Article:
Looking back on the history of metal, it seems as though the early albums from many a band turn out to be that band's most popular, well received releases in their discography. This isn't always the case, yes, but it doesn't take a rocket scientist to come up with bands where this is true. From the mainstream metal scene, you've obvious bands like Metallica and Megadeth, who've released successful albums like Master of Puppets and Rust in Peace early on and then largely disliked albums including Risk and St. Anger. Then there are bands like Cradle of Filth and Helloween, who each have had successes early in their career, but have been criticized by masses of metal heads later on, fairly or unfairly. But it's those early albums like Keeper of the Seven Keys and In the Nightside Eclipse where most seem to generally agree that a classic rating is merited. Another band which seems to receive similar treatment is In Flames. Though their last few releases, Reroute to Remain and Soundtrack to your Escape for example, have been met with less than stellar reviews, the influential Gothenburg powerhouse definitely has a very good past. They've got albums that are among Gothenburg metal's finest, albums like Colony and The Jester's Race. The latter in particular, is personally my favourite of the genre. Originally released in 1995, The Jester Race was re-released in 2002 with the Black Inheritance EP added to the run time, increasing the track list by four songs.
Anyone who knows my musical taste, knows that I love melody it my music. And In Flames definitely succeeds in meeting this craving. Every song is extremely melodic, both in the actual sound, and the mood of the music. Guitarists Jesper Stromblad and Glenn Ljungstrom combine their talents to craft beautiful melodies, harmonies, and solos. In this area, the band is not exceedingly aggressive, as a band like Arsis might be, but their main appeal comes from the, again, beautiful sound & structure, as well as the sheer precision in which Jesper and Glenn play. The melodic guitars, which are an important element in The Jester Race, snake their way through the release, and are one of the album's most enjoyable parts. In addition, these sections are enhanced due to the infectious tone on the guitars. Truly amazing and very fun to listen to, if I must remind you yet again.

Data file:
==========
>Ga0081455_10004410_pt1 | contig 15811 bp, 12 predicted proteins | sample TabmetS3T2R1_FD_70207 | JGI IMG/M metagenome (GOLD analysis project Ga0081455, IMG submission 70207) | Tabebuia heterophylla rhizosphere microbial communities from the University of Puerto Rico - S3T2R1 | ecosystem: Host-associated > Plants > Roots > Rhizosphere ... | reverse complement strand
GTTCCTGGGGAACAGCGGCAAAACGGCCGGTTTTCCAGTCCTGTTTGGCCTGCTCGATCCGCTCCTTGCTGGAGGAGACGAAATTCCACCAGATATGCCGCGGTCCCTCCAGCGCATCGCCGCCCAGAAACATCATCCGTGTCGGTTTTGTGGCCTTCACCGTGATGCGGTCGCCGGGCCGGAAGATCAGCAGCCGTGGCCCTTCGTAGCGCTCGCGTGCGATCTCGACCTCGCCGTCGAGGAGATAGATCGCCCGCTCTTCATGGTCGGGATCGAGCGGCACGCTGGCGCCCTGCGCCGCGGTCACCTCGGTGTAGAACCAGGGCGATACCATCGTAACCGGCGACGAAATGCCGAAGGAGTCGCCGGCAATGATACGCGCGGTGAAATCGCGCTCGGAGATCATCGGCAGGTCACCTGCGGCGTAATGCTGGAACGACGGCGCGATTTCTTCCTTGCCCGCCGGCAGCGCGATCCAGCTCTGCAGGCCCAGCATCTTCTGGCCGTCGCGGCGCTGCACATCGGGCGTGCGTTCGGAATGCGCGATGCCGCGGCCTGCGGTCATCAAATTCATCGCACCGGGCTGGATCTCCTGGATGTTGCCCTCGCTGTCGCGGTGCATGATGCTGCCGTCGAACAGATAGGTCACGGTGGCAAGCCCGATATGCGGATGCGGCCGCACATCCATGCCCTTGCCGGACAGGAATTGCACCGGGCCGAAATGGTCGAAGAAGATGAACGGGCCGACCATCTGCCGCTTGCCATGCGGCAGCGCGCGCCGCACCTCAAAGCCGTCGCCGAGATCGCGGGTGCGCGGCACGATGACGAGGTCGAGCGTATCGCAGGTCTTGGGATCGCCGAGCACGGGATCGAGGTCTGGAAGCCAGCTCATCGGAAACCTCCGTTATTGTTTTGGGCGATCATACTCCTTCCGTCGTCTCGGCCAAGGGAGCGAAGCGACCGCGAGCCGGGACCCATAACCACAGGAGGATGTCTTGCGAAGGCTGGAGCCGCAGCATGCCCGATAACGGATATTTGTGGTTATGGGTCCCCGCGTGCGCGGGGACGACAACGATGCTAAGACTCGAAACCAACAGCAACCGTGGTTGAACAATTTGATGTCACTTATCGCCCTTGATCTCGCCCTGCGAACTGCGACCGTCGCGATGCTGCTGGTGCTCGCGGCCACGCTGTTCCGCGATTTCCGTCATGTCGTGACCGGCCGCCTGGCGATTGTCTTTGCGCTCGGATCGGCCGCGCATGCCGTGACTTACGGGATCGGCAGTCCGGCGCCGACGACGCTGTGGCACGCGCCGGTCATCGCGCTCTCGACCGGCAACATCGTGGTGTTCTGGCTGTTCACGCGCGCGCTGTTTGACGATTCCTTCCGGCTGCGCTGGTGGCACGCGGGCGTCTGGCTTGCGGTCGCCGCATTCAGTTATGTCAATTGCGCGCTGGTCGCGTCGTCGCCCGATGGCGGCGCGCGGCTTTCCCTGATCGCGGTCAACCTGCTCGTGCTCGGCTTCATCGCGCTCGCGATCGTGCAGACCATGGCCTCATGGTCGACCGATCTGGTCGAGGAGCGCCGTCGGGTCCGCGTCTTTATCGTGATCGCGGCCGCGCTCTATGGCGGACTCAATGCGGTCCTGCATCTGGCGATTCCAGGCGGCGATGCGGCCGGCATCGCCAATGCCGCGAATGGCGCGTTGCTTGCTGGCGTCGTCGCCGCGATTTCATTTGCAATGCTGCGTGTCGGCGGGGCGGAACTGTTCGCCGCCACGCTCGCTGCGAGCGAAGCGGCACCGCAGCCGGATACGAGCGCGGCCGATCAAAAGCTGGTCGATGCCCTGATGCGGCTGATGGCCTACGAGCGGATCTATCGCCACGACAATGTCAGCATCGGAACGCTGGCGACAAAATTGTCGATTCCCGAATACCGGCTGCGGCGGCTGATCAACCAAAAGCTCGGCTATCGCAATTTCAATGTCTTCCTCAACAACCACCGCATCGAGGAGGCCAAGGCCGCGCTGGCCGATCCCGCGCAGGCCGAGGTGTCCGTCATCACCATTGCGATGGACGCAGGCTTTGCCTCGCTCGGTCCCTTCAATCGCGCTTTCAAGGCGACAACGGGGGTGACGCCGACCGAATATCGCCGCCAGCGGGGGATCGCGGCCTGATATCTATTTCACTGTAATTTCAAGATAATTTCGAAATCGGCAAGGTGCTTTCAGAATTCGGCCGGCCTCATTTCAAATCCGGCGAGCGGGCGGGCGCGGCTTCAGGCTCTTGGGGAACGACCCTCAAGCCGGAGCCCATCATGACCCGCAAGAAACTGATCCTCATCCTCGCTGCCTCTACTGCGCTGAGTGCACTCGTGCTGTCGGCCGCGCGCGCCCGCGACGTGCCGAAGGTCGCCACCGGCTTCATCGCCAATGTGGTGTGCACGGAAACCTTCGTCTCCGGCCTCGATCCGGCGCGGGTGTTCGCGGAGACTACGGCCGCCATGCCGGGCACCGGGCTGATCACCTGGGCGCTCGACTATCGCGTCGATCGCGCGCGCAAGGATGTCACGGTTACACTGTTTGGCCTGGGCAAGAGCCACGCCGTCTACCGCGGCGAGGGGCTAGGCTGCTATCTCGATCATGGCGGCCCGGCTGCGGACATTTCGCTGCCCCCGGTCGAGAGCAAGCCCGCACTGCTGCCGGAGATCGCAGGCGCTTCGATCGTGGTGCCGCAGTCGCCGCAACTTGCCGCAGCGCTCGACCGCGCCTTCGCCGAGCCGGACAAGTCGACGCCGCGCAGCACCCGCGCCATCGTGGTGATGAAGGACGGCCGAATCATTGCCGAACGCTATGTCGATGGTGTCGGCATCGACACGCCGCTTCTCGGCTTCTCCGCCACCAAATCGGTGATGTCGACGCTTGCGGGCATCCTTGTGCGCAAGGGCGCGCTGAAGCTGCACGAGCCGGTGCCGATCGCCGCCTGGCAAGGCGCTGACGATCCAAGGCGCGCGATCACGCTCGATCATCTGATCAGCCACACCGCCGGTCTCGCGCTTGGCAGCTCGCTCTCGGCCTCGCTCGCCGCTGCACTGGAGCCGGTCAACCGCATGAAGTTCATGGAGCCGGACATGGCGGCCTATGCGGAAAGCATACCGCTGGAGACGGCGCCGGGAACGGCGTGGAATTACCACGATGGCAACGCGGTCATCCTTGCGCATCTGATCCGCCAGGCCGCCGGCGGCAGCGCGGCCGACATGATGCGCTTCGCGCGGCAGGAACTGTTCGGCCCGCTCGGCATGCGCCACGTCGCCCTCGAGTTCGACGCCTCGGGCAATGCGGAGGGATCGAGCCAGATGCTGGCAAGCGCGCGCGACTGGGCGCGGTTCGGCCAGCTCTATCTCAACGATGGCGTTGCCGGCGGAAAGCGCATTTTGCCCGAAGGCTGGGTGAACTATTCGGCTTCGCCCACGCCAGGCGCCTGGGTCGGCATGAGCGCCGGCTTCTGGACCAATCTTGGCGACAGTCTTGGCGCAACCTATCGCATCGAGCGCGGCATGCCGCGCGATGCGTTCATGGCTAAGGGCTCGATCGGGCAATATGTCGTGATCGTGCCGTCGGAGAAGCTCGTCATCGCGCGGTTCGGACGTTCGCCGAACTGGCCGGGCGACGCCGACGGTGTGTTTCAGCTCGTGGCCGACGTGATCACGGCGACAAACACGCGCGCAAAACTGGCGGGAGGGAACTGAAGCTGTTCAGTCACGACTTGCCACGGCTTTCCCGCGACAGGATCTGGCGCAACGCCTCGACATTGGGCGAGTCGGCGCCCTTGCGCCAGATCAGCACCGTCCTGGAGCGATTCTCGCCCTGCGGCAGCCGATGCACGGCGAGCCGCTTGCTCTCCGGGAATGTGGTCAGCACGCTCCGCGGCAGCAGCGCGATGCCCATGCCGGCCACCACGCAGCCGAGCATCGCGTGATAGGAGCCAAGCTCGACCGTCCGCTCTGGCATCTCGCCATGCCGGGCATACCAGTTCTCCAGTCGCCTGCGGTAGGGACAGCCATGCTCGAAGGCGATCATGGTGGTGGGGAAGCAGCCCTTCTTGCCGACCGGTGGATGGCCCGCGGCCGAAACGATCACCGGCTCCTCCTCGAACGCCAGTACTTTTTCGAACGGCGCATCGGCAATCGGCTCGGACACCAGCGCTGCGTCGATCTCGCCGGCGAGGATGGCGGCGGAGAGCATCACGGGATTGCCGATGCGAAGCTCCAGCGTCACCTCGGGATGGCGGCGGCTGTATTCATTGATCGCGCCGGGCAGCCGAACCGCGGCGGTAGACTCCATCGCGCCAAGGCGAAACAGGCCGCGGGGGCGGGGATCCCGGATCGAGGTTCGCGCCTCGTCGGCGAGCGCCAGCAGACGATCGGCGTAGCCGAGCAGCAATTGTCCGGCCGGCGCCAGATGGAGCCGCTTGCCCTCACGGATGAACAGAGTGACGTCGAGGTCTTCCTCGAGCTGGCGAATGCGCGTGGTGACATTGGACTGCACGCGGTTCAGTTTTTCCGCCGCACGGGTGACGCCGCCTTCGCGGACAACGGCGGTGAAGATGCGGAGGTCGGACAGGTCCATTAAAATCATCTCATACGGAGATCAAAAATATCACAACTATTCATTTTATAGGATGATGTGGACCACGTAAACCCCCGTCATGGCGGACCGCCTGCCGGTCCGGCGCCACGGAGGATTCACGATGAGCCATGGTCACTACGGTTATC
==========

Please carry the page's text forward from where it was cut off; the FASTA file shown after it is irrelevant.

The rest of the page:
But don't be fooled into thinking that The Jester Race is all melody and nothing else. Though it's no Scream Bloody Gore, the album still contains heaviness. Though perhaps largely overshadowed by the extreme melody, there are still aggressive riffs to be found, often holding up the rhythm of the music. The riffing is very well thought out, and does not take away anything from the music, only adding to it. Like the harmonies and leads, the riffing is precise and enjoyable. But the aggressive riffs found in the likes of Dead God in Me and the title track are not the only elements that make up the heaviness of The Jester Race. The brutal death metal growls of frontman Anders Friden definitely add to the heavy mood. Anders has what is arguably his best performance for In Flames. His growls are just as much of an instrument as the guitars. They are very effective and manage to add extra aggression to the music. Anders' performance on In Flames' second full length release is actually one of my favourite performances in the genre, as his technique has a real authority to it, and just has an all around excellent sound to it. Though it isn't as big of a factor as melody, is still find heaviness to be an important part of the band's formula, and an element which they make good use of.
In Flames is a band that has endured some harsh reviews over the last five years. Whether it is deserved or not is up for debate, but one thing that most can agree with is that The Jester Race is one of the band's top releases, and a classic in the Gothenburg metal scene, if there ever was one. The album contains the perfect dose of melody and aggression in a way that several bands have since attempted, but many have failed to do. The Jester Race is a perfect showing of In Flames' song writing skill, as well as the reason why they were at one time considered an important, innovative Gothenburg metal band. The album, their sophomore effort, is easily an essential metal release, and is definitely worth the money. Do not let albums like Reroute to Remain or Soundtrack to your Escape deter you from purchasing this album, as it definitely belongs in the collection of any metalhead.
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